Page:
© The Board of the Edinburgh Star
Edinburgh was delighted to welcome Jesmond Blumenfeld and Lizzie Maisels from the Oxford Jewish Congregation as part of the Edinburgh Jewish Dialogue initiative looking at options for the future of our community. Nearly 50 people attended the event, including familiar and new faces representing all age groups and levels of religious observance.
As it was the last night of Chanukah, the meeting started with the lighting of the candles by Isaac Ansell Forsyth, followed by a brief reminder of the principles of the South African philosophy of Ubuntu (“humanity”) by Jane Ansell.
Professor Joe Goldblatt welcomed the audience and related his experience in Oxford during a previous Chanukah, recalling the “ruach” that he experienced there. He then introduced Jesmond Blumenfeld and presented him with a copy of David Daiches’ “Two Worlds”. He also presented Jesmond’s wife Lizzie with a box of shortbread (one of many boxes kindly donated by Walkers Shortbread Ltd for the event).
Jesmond has been a member of the Oxford Jewish Congregation since 1975. He has held numerous honorary offices, including President of the Synagogue Council, and Chairman of the Jewish Centre Management Committee. He is currently a director of the Oxford Synagogue and Jewish Centre Limited, convenor of the Chevra Kadisha, and a member of the Oxford Jewish Heritage committee. He is a retired economics don who is now working part-time as a freelance writer on Africa.
Jesmond started his talk by explaining what a visitor would see in Oxford if they visited the congregation on a typical Shabbat. There would be at least two services in progress – one Orthodox and one either Liberal, Masorti or a women-only minyan. All resources – Sifrei Torah, Chumashim etc – are shared, and most importantly, the morning ends with a communal Kiddush, even if that means one group waiting for other services to end.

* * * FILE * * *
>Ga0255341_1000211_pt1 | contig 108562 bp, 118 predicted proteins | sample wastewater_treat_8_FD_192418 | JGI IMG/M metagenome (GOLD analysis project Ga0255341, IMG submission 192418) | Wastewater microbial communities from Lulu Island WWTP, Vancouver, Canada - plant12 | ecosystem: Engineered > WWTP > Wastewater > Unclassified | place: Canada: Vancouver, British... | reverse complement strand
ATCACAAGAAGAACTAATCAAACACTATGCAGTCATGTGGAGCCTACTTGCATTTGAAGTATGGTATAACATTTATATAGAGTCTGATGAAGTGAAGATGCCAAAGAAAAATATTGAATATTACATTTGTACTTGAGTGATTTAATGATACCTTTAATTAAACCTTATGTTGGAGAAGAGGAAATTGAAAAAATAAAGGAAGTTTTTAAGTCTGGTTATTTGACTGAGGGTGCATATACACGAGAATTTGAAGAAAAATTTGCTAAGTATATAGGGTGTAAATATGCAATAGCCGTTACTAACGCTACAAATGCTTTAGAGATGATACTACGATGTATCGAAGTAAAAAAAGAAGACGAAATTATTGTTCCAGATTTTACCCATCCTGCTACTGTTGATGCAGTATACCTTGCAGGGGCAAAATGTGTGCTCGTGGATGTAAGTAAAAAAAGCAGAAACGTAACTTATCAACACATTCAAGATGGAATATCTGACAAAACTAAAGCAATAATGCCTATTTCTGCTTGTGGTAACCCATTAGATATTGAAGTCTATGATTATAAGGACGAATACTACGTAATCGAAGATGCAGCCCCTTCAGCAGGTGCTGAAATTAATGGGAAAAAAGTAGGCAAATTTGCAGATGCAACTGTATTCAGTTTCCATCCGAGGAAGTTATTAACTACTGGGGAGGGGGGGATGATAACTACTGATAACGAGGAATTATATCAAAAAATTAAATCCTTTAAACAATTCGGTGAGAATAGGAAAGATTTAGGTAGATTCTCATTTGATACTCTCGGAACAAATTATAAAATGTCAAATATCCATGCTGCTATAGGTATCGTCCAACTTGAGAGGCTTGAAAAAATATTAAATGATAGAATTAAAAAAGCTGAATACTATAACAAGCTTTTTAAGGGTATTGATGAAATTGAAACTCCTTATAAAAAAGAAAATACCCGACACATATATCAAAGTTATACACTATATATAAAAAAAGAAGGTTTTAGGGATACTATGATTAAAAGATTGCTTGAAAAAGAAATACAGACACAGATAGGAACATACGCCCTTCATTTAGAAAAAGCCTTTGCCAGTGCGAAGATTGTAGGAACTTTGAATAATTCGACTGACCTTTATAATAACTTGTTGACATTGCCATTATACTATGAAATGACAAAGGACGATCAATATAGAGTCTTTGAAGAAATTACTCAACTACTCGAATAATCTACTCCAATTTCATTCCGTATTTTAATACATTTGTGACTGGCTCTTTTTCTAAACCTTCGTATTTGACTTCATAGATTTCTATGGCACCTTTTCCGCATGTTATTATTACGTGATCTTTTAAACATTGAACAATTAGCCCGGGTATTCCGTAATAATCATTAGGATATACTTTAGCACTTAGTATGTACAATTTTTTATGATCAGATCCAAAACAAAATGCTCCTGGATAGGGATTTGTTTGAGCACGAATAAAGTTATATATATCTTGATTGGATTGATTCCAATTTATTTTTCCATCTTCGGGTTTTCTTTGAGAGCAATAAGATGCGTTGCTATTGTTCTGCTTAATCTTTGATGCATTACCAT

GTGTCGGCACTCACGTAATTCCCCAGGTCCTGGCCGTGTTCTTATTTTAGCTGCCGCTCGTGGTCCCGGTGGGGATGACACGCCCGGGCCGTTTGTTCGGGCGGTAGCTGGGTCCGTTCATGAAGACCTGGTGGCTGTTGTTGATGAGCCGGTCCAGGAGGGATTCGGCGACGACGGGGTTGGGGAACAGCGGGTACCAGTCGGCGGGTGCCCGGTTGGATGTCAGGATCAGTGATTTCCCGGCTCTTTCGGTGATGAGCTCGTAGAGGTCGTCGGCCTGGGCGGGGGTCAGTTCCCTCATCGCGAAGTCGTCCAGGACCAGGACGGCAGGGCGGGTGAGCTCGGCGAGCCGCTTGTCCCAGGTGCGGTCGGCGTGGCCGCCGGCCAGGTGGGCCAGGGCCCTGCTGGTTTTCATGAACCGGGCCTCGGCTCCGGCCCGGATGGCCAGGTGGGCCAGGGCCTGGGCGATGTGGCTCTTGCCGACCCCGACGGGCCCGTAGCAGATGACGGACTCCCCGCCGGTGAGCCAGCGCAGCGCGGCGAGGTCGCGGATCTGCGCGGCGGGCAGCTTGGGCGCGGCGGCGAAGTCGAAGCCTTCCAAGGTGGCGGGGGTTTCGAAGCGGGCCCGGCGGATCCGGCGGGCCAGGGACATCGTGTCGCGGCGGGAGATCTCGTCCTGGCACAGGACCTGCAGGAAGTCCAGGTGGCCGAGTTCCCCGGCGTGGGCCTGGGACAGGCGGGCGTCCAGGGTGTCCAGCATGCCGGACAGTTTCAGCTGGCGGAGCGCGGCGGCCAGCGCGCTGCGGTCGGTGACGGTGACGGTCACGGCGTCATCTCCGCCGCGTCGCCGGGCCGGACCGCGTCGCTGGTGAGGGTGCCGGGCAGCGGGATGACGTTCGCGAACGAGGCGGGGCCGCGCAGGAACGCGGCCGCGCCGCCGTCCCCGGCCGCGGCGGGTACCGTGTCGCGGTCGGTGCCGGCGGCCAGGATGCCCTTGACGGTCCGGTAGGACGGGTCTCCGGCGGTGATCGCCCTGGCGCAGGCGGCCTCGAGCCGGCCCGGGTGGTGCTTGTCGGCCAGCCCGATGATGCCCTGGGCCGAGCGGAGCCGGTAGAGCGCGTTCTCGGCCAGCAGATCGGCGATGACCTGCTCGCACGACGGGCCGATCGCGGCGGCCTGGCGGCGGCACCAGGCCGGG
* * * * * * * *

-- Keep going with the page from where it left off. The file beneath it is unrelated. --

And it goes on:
He explained that each group is free to keep to their own rules regarding observance, but in a way that shows mutual respect for other groups. For example, all food on the premises is kosher, but it is not necessary for men to wear a kippah around the building unless attending an Orthodox service.
The history of the combined congregation goes back to the 1970s when the Orthodox shul building was old and unfit for purpose, and other Jewish organisations had bought several properties on the site. The community then decided to form one multi-denominational congregation and to form a company limited by guarantee to own a communal building with a constitution stating that the building should be available for all forms of Jewish worship. Having this embedded in the constitution has allowed for the development of a genuinely inclusive community, with mutual respect for all forms of worship.
This inclusive philosophy starts very early in the life cycle. The community runs a “play shul” for parents with children aged 0-5, and the cheder is non-denominational – the children are required to attend each group’s services at least once as part of the curriculum. More recently a programme of adult education has been established including an introduction to Judaism and Hebrew and also cultural events.
Jesmond’s talk proved of great interest to the audience, who had many questions and ideas to raise. His answers established that halachic rules are always respected in relation to all life cycle events, but that ways have been found to accommodate those of “the Jewish faith” who are not halachically Jewish. For example, only weddings sanctioned by the London Beth Din can be written in the congregation’s book, but couples can engage a rabbi so that they can still get married within the synagogue building.
A very wide ranging discussion took in areas including reaching out to young people and Israelis, the need to build trust between the Edinburgh congregations, welfare and use of social media.
Future speakers for the Edinburgh Jewish Dialogue include Clive Lawton, director of Limmud, and possibly a representative from the Stockholm Jewish community. We will then all meet together to discuss whether we can take ideas from any of these models to develop a feasible plan for Edinburgh’s future.
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